Spot something on the menu that looks delicious and has the potential to be healthy with just a few tweaks? Ask your server what can be done to meet your needs. Chances are, the chef won't have a problem giving you whole-wheat pasta instead of white, leaving off the cheese, or skipping the mayo. No matter what the cuisine, there are countless smart, simple swaps you can make. Here are a few to consider:
- Asian: Get a simple stir-fry with vegetables and a lean protein like chicken, tofu, or shrimp. Ask for brown rice instead of white, and get the sauce on the side.
- Italian: Order pasta primavera with whole-wheat pasta and red sauce instead of white pasta in a cream-based sauce. Ask if you can have it made with half the usual amount of pasta, and double the usual amount of vegetables. Better yet, get an appetiser-sized portion of pasta and pair it with a side salad or a side of roasted vegetables.
- Seafood: Skip the fried and crusted fish and ask about having your fish grilled or broiled with lemon. Eat only a check book-sized portion of the fish, and ask to have the rest boxed up.
- Steakhouse: Opt for a lean cut of beef like a flank steak, get a baked potato instead of mashed, and have your spinach sautéed in olive oil and garlic instead of creamed.
- Southwestern: Get the chicken or veggie fajitas. Ask for corn or whole-wheat tortillas instead of white for added fibre (or ditch the carb blankets altogether and eat your meal with a fork), and get plain black beans instead of refried ones. Ask for heart-healthy guacamole in place of the usual sour cream and cheese.
BE A LITTLE RUDE.
Sure, letting your companions go first might seem like the polite thing to do, but putting your order in before everyone else ups the odds that you'll stick with your healthy plan. Why? When you order first, you're at your strongest to ask for what you really want rather than fall into the "I'll have what she's having" trap, Bazilian says. As a bonus, you might even influence the rest of your table mates to order something healthier, too. Good choices are contagious, people!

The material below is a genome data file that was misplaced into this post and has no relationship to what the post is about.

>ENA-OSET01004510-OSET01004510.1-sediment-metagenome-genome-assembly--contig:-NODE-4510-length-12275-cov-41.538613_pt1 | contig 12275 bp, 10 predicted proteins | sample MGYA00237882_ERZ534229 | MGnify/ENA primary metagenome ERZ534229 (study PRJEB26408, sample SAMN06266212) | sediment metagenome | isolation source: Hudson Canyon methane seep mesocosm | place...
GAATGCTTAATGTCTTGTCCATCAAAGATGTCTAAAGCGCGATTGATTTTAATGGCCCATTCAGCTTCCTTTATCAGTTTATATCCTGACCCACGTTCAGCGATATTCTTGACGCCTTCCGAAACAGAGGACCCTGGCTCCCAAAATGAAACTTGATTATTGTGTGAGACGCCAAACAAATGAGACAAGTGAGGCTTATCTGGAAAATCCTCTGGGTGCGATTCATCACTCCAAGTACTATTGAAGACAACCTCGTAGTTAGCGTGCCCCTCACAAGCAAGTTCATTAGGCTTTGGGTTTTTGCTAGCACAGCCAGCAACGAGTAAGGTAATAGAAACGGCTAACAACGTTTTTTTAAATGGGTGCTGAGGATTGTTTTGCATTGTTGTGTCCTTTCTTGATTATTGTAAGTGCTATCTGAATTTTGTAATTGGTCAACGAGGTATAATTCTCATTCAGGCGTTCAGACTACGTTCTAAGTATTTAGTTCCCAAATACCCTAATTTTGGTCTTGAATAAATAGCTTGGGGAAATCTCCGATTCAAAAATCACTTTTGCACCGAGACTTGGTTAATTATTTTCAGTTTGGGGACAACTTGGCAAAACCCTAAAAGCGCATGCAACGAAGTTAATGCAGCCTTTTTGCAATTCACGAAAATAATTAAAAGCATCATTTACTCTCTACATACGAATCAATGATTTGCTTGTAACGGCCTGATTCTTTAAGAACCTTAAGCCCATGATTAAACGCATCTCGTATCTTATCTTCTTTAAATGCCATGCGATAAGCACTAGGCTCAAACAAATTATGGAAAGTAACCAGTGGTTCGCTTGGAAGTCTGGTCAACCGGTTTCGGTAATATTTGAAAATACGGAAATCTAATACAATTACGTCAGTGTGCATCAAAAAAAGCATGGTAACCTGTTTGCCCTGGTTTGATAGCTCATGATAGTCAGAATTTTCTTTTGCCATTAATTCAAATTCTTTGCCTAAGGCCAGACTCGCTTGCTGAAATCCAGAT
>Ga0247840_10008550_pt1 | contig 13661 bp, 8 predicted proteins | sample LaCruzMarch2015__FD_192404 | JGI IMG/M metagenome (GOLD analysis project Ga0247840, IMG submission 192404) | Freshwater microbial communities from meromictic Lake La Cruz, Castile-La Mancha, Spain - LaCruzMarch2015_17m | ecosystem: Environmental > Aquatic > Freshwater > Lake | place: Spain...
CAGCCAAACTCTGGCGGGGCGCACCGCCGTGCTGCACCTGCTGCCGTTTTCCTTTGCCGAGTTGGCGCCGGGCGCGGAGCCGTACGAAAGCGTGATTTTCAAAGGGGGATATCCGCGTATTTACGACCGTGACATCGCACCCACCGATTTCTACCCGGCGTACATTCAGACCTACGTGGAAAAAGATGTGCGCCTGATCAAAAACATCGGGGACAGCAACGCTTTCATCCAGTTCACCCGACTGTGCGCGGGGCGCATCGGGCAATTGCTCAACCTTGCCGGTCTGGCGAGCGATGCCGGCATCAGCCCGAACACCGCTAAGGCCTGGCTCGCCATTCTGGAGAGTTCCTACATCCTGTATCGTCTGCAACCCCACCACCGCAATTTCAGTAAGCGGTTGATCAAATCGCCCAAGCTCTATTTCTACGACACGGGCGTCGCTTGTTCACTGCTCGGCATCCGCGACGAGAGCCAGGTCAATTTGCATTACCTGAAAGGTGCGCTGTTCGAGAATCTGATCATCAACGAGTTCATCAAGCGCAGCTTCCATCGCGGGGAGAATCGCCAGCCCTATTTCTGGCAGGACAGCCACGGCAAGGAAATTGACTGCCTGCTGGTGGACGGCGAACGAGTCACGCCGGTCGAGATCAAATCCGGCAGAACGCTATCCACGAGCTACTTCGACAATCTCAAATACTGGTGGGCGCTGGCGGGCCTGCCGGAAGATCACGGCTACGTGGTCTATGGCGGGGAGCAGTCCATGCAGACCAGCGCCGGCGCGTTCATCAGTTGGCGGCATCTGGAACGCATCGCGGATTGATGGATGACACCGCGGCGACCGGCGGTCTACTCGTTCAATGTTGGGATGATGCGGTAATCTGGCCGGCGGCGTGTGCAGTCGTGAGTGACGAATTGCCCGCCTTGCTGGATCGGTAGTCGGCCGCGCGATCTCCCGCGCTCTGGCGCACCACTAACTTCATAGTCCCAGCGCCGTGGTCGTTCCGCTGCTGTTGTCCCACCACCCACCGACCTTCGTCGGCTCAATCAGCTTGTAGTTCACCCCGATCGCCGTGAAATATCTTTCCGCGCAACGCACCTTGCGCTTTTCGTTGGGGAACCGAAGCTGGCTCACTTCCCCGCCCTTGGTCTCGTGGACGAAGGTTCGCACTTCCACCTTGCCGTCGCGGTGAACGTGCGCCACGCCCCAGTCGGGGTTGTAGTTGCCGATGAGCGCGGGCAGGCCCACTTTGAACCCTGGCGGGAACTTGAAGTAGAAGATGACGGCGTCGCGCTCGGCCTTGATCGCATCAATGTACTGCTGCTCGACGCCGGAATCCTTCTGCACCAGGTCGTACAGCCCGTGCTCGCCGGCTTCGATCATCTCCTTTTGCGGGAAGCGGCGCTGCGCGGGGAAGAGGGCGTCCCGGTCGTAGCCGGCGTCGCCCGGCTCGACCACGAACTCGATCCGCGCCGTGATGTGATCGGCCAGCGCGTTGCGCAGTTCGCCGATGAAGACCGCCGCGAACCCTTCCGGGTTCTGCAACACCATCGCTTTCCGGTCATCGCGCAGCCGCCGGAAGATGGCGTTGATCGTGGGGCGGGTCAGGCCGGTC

Indulgent extras like wine, bread, and dessert can add up—but that doesn't mean you have to say no to everything. It's fine to treat yourself, just be choosy. Pick the one thing that you think you'd enjoy the most and savor it fully, Bazilian suggests. Still feel like you're missing out? Remember: You can always try what you didn't get next time or make a slimmed-down version at home.
The size of your meal is just as important as the actual ingredients. A whopping 92% of restaurant meals exceed the number of kilojoules that's considered appropriate for a single meal—and some serve up more kilojoules than you need in an entire day, finds one recent study. The key to not overdoing it? "Eat for your appetite, and think of tailoring your meal to fit you, not the other way around," Bazilian says.
Before digging in, decide how much you'll need to be satisfied. Push the rest to the other side of your plate to serve as a visual reminder of what's for now and what's for later. Or, ask your server to box up half of your food before bringing out your plate. You'll feel good at the end of your meal—and have leftovers for tomorrow.
This article originally appeared on Prevention.